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Volume 84 Issue 50 | p. 56 | Newscripts
Issue Date: December 11, 2006

Gene Names, Dioxins Urban Legend, Feuding Nomenclature

Department: Newscripts | Collection: Life Sciences

Gene Names

What's in a name:
Fruit fly genes not fit for humans.
Credit: iStockphoto
8450ns_flycxd
 
What's in a name:
Fruit fly genes not fit for humans.
Credit: iStockphoto

The good folks at the Human Genome Organization's Gene Nomenclature Committee have decided that HUMAN GENES should not have embarrassing or offensive names.

Gene names became an issue because researchers are identifying genes in humans that were originally discovered in the extensive work on mutant fruit flies. Scientists who study fruit flies have been known to be very creative in their gene names, often basing them on biblical, literary, or popular references.

For example, the fruit fly gene that leaves mutant larvae unable to hatch is called amontillado, after the Edgar Allan Poe story in which a man cannot escape from a sealed wall. Or flies born practically sterile have a mutant gene called sarah, after the Bible story of Abraham's wife Sarah, who was infertile for many years before she had a child. Flies with a mutant tinman gene have no heart. The mutant cheapdate gene makes the flies especially sensitive to alcohol. And then there is the pair of genes designated grim and reaper, which together mediate programmed cell death, or apoptosis, in fruit flies.

Medical geneticists are worried that using these kinds of names might upset their patients when they have illnesses due to problems with the human gene counterparts. No one wants to hear that their illness is due to a problem with their mutant lunatic fringe gene (which can cause skeletal defects) or that they have a bad sonic hedgehog (affecting brain development).

From now on, the nomenclature committee advises that these human genes should be named with just letters, such as LNFG or SHH, respectively.

Dioxins Urban Legend

Bottles:
No dioxins from freezing.
Credit: iStockphoto
8450ns_watercxd
 
Bottles:
No dioxins from freezing.
Credit: iStockphoto

C&EN reader W. Harry Mandeville of Cambridge, Mass., has written to warn us that the e-mail scaring people about using plastics is still around and causing problems. Mandeville reports someone at his company received an E-MAIL WARNING about toxic, cancer-causing dioxins leaching from plastic products into food when heated in a microwave oven. Also, the letter claims dioxins leach from bottles into water if the bottles are frozen. This letter states that Johns Hopkins Hospital and Walter Reed Medical Center have confirmed this claim.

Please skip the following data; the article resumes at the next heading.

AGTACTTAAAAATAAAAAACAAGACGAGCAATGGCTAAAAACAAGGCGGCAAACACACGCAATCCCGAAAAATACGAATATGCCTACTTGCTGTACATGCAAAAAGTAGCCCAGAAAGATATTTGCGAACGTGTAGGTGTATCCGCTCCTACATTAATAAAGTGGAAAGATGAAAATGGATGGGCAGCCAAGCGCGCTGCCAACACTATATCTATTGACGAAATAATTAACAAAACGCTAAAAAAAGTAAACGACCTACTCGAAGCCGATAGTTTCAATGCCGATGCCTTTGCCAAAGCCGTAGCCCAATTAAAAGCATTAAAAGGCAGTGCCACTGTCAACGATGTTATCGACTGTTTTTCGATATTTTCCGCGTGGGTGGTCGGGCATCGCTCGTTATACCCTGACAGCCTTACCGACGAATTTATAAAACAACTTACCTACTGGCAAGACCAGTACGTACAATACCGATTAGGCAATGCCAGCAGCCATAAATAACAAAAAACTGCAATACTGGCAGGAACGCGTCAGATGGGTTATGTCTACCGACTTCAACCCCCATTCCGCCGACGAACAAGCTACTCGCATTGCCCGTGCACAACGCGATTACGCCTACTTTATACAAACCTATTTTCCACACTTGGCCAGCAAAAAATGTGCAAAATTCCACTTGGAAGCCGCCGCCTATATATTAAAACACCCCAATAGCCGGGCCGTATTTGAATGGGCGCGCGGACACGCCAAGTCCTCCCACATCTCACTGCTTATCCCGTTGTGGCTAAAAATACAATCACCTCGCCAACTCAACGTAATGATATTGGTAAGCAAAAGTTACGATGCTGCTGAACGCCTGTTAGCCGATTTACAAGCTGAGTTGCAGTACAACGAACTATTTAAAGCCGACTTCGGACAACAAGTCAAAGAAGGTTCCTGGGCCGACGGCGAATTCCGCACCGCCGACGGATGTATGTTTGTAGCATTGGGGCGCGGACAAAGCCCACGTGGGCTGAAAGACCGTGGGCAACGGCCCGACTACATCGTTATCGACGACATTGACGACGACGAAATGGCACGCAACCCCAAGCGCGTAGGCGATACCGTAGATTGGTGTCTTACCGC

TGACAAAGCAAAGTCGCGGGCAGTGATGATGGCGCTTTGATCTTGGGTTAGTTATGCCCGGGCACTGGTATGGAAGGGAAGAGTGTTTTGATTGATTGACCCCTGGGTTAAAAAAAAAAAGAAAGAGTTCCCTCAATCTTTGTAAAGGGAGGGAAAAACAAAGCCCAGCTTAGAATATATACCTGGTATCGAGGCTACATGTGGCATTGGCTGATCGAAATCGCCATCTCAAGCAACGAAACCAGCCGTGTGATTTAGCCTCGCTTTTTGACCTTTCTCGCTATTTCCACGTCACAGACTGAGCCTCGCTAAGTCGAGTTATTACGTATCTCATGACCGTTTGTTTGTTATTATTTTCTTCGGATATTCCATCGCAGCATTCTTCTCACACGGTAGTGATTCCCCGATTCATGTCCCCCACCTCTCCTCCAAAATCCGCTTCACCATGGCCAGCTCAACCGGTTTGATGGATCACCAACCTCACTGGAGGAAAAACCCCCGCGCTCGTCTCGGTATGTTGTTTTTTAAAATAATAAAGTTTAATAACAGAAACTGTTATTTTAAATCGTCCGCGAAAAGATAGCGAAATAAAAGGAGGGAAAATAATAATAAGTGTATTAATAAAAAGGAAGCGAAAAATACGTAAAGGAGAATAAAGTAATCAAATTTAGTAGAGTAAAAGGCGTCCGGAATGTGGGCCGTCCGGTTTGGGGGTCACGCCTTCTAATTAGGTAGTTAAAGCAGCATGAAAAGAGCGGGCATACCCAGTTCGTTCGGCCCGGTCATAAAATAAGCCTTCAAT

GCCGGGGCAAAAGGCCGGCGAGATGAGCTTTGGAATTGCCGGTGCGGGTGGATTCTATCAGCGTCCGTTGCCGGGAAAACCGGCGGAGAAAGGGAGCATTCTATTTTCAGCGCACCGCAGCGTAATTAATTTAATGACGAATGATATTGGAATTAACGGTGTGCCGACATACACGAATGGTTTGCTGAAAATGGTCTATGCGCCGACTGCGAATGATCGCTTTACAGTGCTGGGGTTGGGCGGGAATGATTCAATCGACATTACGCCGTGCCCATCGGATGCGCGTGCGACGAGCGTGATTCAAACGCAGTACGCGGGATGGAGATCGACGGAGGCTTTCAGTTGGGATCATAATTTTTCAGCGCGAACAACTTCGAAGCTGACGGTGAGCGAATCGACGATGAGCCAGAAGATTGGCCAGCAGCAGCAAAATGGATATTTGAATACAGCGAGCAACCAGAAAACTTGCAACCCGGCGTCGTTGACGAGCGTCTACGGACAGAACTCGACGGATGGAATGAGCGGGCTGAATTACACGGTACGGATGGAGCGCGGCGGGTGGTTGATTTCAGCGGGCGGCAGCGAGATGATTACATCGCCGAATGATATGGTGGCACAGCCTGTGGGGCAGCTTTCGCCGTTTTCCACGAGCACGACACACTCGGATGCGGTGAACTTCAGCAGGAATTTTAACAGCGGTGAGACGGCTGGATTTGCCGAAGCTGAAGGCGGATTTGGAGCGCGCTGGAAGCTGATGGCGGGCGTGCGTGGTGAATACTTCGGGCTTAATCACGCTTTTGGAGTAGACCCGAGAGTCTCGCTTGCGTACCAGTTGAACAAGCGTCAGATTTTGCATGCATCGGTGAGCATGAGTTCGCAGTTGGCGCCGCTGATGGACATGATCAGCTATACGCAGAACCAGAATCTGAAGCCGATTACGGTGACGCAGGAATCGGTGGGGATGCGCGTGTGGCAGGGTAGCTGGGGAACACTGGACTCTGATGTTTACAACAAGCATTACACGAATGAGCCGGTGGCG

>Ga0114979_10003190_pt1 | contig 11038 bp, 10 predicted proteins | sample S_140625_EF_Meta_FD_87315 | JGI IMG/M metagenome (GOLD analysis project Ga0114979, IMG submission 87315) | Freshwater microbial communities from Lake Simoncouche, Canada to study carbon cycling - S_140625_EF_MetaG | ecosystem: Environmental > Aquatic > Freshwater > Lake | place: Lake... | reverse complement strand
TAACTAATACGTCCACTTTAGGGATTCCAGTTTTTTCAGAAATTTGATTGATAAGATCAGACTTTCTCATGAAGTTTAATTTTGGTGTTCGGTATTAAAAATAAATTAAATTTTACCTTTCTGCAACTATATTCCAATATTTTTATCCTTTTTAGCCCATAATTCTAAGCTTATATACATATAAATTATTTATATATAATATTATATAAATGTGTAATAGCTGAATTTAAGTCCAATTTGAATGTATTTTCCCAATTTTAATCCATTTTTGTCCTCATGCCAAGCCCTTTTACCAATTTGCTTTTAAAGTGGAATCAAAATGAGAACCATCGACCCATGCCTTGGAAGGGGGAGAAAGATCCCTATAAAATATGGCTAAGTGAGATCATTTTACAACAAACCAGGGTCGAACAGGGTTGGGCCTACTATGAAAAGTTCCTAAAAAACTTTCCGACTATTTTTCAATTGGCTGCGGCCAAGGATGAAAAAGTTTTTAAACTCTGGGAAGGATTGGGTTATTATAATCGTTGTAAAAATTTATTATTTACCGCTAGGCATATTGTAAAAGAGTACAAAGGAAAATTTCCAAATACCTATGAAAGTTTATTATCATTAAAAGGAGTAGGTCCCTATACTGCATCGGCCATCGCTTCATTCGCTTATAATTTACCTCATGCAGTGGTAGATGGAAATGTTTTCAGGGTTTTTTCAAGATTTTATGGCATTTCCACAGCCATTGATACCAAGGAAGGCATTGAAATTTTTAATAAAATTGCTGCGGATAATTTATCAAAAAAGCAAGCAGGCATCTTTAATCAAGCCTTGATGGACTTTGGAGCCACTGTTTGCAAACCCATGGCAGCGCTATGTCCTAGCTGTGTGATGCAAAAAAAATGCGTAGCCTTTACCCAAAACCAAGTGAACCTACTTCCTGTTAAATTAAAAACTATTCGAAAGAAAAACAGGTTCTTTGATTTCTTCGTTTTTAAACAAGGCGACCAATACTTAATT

This letter is indeed an urban legend. It has been circulating since at least 2002, and there are a number of expert references discrediting the letter's claims.

A researcher at Johns Hopkins Bloomberg School of Public Health has pointed out that there is no evidence that dioxins occur in plastic containers or films. And Food & Drug Administration data show that only very, very small amounts of chemicals can migrate into food from containers. In addition, freezing would work against migration of chemicals because the cold temperature would slow releases from the bottle.

Mandeville states that he is concerned that these letters are floating around loose out there in the ether. "It's this kind of junk that gives a perfectly good chemically produced product a bad name," he writes.

Feuding Nomenclature

Nomenclature, sort of, is the topic of a note from Paul R. Jones of the chemistry department at the University of Michigan. He sent a newspaper clipping discussing advances in making fibers from PLANT MATERIAL for clothing.

The article comments that these fibers could be "organic," meaning completely naturally grown without the use of man-made chemicals. Fine so far. But the writer breaks new ground by naming products that are made with man-made fibers, such as nylon or polyester, as "inorganic" fabrics.

Jones writes that we do need a phrase to describe items that do not originate from "organic methodology," but inorganic would only create new problems. "I guess 'nonorganic' is the best candidate," Jones says, "but our future is surely going to be peppered with confusing terminology, which will bother chemists more than others."

 

This week's column was written by David Hanson. Please send comments and suggestions to newscripts@acs.org.

 
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